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Digestive Disorders: Visual Guide to Stomach Ulcers

Digestive Disorders: Visual Guide to Stomach Ulcers

Learn about the causes and symptoms of stomach ulcers, and find out which kinds of treatment can help.

When your stomach's healthy, it's coated in a layer of sticky mucus. This protects it from the harsh acid that breaks down your food. If something upsets this balance, you end up with more stomach acid and not enough mucus. Over time, that acid gnaws away at the tissue that lines your stomach. The painful and sometimes bloody open sore it causes is called an ulcer. Some are tiny, while others are over an inch long.

Blame It on a Germ

The most frequent cause of ulcers isn't stress or super-spicy food. Those only make the problem worse. A bacteria in your gut called Helicobacter pylori (H. pylori) is often the culprit. It inflames your stomach wall until an ulcer forms. It's not yet clear how you get this bug. It may be spread through close contact, like kissing, or through tainted food or drink. By age 60, about half of all people have been infected.

Why Painkillers Can Cause Trouble

You could develop an ulcer if you're a regular user of some over-the-counter pain relievers like aspirin, ibuprofen, ketoprofen, or naproxen. When you take these nonsteroidal anti-inflammatory drugs (NSAIDs) too often or for a long time, they inflame the lining of your stomach. Your ulcers won't have a chance to heal until you stop taking them.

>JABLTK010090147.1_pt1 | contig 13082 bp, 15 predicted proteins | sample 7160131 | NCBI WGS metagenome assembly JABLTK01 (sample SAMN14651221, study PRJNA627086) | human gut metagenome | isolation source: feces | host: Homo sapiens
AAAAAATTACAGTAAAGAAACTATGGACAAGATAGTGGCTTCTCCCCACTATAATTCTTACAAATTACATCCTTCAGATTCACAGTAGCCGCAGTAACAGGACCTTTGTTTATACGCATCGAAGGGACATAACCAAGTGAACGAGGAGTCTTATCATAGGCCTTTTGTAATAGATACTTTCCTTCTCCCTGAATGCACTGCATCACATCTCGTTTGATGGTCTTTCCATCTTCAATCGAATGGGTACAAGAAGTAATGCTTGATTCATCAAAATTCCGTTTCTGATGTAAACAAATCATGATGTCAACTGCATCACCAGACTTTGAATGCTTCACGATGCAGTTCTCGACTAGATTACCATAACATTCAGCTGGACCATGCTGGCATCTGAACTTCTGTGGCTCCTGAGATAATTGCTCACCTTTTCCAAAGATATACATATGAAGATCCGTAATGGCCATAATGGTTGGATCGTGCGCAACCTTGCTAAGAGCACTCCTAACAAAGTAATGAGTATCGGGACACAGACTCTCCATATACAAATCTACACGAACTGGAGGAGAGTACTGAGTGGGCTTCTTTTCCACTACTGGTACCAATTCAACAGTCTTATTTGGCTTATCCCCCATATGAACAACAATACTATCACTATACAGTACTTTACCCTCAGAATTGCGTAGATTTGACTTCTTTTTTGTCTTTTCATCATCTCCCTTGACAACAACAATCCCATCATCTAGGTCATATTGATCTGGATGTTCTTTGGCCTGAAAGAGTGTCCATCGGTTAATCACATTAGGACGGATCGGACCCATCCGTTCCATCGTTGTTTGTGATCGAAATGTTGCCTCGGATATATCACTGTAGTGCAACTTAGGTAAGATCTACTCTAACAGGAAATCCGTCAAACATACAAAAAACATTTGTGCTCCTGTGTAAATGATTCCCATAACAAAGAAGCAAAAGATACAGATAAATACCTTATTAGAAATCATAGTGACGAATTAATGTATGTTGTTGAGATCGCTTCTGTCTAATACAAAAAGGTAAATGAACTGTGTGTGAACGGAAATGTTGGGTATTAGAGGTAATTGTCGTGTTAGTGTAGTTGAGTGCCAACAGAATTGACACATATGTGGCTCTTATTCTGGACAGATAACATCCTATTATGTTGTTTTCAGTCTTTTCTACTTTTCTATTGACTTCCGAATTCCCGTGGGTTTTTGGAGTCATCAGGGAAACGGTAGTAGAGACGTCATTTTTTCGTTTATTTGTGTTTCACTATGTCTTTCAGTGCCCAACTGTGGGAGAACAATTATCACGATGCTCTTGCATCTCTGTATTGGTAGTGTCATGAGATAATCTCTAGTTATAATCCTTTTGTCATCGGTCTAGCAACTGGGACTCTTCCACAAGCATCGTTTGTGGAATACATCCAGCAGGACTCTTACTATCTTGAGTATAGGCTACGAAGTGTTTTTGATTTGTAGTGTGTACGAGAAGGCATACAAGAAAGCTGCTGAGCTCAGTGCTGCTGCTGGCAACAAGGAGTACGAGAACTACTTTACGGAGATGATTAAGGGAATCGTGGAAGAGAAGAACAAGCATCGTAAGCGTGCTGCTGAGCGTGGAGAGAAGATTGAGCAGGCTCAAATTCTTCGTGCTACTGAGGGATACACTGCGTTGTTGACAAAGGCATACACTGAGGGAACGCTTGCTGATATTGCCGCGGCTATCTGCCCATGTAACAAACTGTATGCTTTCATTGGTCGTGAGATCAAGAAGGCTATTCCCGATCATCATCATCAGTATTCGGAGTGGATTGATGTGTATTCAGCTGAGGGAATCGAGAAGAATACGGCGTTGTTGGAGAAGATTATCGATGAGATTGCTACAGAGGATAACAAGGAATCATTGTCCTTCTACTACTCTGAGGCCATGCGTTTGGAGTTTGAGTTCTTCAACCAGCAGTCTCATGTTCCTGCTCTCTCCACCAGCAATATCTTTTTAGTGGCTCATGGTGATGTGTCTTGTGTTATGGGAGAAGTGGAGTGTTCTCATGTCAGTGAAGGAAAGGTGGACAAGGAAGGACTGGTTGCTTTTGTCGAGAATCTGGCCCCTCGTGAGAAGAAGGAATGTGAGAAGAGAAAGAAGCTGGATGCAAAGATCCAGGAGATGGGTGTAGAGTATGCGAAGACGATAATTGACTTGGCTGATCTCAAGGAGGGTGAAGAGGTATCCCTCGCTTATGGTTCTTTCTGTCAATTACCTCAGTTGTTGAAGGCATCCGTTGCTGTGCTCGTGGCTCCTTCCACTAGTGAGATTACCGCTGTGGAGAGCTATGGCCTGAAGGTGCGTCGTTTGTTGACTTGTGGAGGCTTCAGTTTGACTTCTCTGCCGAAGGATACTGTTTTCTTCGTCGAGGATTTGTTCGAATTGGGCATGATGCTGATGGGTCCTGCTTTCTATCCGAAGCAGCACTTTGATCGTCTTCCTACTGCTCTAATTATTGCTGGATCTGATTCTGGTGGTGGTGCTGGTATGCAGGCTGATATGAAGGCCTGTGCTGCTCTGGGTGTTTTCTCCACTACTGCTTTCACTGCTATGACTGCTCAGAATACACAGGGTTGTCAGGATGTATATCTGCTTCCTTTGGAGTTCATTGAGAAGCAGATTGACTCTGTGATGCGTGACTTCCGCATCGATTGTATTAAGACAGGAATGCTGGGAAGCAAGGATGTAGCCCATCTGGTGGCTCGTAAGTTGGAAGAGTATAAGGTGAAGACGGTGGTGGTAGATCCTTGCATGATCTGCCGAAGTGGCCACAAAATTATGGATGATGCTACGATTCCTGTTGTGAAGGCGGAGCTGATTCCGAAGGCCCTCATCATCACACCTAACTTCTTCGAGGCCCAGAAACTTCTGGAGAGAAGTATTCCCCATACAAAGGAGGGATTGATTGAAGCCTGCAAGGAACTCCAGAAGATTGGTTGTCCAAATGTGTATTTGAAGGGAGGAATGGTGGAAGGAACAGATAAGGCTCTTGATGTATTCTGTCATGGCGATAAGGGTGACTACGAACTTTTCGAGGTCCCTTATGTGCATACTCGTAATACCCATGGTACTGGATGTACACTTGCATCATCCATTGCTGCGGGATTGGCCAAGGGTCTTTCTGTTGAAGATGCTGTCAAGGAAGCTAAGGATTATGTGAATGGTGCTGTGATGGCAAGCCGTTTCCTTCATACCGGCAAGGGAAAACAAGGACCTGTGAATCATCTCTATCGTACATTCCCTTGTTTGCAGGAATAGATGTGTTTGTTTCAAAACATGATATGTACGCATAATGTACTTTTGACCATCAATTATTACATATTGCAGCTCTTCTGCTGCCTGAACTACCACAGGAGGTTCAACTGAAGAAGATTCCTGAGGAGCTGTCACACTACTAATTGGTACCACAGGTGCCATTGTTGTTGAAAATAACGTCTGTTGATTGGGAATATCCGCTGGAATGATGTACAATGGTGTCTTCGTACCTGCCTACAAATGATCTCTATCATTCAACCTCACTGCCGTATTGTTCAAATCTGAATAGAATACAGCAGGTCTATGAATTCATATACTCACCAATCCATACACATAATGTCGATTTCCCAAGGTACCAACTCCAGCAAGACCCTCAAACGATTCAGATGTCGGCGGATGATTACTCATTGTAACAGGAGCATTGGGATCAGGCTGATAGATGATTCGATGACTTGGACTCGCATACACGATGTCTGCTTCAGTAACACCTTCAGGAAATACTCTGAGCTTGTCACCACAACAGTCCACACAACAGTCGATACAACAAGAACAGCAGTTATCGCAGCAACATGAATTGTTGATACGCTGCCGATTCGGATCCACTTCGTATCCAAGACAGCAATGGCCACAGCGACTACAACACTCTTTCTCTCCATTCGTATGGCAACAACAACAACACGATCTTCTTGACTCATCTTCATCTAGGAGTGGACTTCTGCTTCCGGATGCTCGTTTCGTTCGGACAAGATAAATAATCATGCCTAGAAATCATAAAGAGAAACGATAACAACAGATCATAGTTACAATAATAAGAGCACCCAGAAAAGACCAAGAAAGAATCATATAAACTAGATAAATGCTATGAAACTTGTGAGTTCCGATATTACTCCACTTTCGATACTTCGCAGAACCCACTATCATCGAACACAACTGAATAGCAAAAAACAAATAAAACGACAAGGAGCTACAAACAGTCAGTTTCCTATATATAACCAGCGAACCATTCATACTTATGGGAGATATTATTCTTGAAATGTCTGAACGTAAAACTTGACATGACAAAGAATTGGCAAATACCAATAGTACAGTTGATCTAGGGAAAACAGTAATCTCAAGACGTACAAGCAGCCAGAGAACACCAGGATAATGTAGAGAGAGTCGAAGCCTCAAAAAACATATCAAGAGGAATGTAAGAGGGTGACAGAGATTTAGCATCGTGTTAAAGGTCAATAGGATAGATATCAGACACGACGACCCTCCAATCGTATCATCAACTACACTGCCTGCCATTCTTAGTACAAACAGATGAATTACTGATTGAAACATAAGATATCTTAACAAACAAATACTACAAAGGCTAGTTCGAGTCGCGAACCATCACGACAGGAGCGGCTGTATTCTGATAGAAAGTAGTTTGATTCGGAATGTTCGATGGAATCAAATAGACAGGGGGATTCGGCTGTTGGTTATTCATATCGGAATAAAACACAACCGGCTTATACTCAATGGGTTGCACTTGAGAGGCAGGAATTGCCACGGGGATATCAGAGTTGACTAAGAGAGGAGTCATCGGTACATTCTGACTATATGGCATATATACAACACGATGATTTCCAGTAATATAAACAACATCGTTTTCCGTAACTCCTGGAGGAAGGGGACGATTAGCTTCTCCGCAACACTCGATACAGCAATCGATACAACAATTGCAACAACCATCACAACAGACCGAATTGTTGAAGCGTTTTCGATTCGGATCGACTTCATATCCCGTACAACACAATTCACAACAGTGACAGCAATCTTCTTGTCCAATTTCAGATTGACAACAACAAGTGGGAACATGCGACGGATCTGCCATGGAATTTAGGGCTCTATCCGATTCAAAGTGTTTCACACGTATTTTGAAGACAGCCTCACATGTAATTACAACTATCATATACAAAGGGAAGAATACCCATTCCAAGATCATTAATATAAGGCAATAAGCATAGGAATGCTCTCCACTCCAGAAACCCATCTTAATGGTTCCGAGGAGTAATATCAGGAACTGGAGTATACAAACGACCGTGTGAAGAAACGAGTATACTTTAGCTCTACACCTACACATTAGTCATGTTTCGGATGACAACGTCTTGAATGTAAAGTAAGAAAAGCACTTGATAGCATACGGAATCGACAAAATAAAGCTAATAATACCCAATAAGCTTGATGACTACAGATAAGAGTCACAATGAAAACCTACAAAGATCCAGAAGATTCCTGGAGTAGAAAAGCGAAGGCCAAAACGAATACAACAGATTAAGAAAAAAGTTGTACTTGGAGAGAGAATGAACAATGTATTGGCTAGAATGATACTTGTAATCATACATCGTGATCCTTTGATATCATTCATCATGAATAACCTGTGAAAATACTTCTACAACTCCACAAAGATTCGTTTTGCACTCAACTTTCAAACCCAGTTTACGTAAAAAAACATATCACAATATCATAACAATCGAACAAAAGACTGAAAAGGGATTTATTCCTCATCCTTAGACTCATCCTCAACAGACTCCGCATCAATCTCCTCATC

Medicines That May Lead to Ulcers

Some medications, when you take them at the same time as NSAIDs, can set the stage for an ulcer. Steroids and blood thinners can be tough on your stomach. So are some drugs that help treat the bone-thinning condition called osteoporosis, such as alendronate (Fosamax) and risedronate (Actonel).

Could It Be Cancer?

It's rare, but sometimes tumors cause stomach ulcers. If you have something called Zollinger-Ellison Syndrome (ZES), it means one or more growths called gastrinomas form in your small intestine and pancreas. These tumors release hormones that force your stomach to churn out more acid than normal, which leads to ulcers.

Gastrinomas do not always mean you have cancer. They can be benign (harmless) and may not spread.

What the Pain Feels Like

When your ulcer is acting up, it's hard to ignore. You'll get burning pain between your breastbone and belly button. It may last a few minutes, or you could have it for hours. The problem may also get worse between meals, when you don't have any food in your stomach. It could even wake you up at night.

Symptoms Besides Pain

You may get a queasy feeling or a need to throw up. You could burp more than normal or feel bloated. You may also have black stools or see blood when you poop. Some people with stomach ulcers don't feel like eating and lose weight without trying. On the other hand, nearly three-fourths of people with ulcers have zero symptoms.

Tests You Might Get